Will allowing more housing types in some single-family zones make Seattle’s whitest neighborhoods more racially diverse? Skepticism abounds, but it may be the best bet for changing deep patterns of segregation.

Seattle Times staff reporters

For generations, Seattle was segregated through racist neighborhood covenants, deed restrictions, even banking policies designed to keep certain minorities out of largely white enclaves.

Yet nearly 50 years after the landmark Fair Housing Act sought to reverse that legacy, the city remains strikingly separated along color lines.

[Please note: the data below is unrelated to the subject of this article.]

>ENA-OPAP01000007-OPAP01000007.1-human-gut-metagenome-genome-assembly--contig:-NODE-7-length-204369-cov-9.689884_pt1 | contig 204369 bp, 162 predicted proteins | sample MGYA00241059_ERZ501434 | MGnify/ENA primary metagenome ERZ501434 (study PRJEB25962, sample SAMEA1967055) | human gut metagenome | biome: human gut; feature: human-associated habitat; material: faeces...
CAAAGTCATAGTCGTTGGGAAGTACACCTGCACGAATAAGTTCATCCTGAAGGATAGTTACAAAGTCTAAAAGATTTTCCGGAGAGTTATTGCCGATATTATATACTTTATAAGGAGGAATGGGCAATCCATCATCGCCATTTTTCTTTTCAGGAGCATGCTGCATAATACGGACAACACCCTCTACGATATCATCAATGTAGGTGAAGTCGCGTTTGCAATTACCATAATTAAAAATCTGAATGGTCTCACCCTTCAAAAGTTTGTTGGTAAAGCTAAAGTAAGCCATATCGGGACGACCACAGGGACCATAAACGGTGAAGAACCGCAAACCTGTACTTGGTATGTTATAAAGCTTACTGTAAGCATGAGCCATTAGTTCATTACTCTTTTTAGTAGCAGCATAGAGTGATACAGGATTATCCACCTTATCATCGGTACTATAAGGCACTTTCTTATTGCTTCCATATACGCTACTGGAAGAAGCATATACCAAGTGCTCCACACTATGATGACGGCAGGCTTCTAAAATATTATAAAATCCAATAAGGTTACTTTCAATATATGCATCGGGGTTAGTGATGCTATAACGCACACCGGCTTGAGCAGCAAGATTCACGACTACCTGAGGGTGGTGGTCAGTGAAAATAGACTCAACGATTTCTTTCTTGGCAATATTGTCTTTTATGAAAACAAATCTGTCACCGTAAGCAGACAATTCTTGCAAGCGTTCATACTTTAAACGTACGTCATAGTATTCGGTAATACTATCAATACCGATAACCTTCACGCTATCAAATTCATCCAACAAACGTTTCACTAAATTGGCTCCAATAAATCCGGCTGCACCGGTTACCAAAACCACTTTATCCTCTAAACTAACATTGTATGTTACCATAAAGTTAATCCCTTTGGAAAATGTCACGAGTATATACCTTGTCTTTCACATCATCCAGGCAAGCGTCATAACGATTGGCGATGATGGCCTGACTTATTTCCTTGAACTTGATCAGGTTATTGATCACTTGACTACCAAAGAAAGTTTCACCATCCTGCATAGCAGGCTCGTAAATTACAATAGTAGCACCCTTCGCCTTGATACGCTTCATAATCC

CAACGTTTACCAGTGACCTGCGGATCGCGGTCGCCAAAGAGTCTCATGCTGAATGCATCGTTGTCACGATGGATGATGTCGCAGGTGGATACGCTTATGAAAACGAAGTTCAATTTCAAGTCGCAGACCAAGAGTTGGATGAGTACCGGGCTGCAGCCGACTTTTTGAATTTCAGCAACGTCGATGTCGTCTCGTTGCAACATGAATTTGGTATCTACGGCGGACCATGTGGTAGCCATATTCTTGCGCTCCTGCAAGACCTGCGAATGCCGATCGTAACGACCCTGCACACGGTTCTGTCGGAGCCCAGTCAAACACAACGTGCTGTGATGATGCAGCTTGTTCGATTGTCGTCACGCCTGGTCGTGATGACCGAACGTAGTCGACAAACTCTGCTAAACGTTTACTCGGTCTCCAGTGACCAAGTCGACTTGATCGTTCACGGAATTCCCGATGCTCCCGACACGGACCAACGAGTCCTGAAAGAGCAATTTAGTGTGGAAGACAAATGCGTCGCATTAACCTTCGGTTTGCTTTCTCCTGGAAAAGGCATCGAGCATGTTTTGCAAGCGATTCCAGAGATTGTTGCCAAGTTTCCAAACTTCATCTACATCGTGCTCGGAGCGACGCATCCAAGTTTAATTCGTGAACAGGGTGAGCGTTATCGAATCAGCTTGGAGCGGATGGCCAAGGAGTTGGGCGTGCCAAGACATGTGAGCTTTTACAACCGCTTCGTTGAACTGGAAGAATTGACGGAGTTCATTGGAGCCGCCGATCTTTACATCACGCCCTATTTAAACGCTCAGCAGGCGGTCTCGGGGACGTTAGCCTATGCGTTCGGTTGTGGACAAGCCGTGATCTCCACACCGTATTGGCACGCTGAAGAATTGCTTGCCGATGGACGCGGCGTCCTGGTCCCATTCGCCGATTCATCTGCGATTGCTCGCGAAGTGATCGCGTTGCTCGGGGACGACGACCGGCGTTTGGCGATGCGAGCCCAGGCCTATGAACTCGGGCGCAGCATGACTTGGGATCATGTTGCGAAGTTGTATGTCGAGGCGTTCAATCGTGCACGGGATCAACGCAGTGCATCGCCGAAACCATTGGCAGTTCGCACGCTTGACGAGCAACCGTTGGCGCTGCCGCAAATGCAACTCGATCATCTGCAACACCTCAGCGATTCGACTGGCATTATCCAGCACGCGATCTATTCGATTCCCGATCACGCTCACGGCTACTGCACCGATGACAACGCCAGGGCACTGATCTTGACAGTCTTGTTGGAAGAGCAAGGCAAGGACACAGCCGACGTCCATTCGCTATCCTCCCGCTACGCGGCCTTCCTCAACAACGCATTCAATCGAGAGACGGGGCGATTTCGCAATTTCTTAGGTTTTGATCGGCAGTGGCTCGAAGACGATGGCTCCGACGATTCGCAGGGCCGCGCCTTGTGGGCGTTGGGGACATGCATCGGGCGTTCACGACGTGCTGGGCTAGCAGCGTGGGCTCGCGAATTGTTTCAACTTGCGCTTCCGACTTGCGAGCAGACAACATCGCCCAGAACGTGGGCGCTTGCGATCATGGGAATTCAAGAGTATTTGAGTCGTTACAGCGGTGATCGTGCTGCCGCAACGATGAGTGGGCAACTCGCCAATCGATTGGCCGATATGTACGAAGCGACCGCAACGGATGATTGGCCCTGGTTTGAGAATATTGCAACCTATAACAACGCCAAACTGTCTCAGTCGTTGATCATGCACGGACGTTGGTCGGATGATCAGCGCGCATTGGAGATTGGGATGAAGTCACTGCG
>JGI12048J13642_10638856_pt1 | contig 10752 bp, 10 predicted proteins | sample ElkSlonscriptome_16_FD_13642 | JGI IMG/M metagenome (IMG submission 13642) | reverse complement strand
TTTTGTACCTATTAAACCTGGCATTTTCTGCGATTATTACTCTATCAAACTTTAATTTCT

A Seattle Times analysis shows that areas dedicated to single-family houses remain the city’s most exclusive havens. If you live in North Capitol Hill or Sunset Hill/Loyal Heights single-family zones, you have more than 100 white neighbors for every black one.

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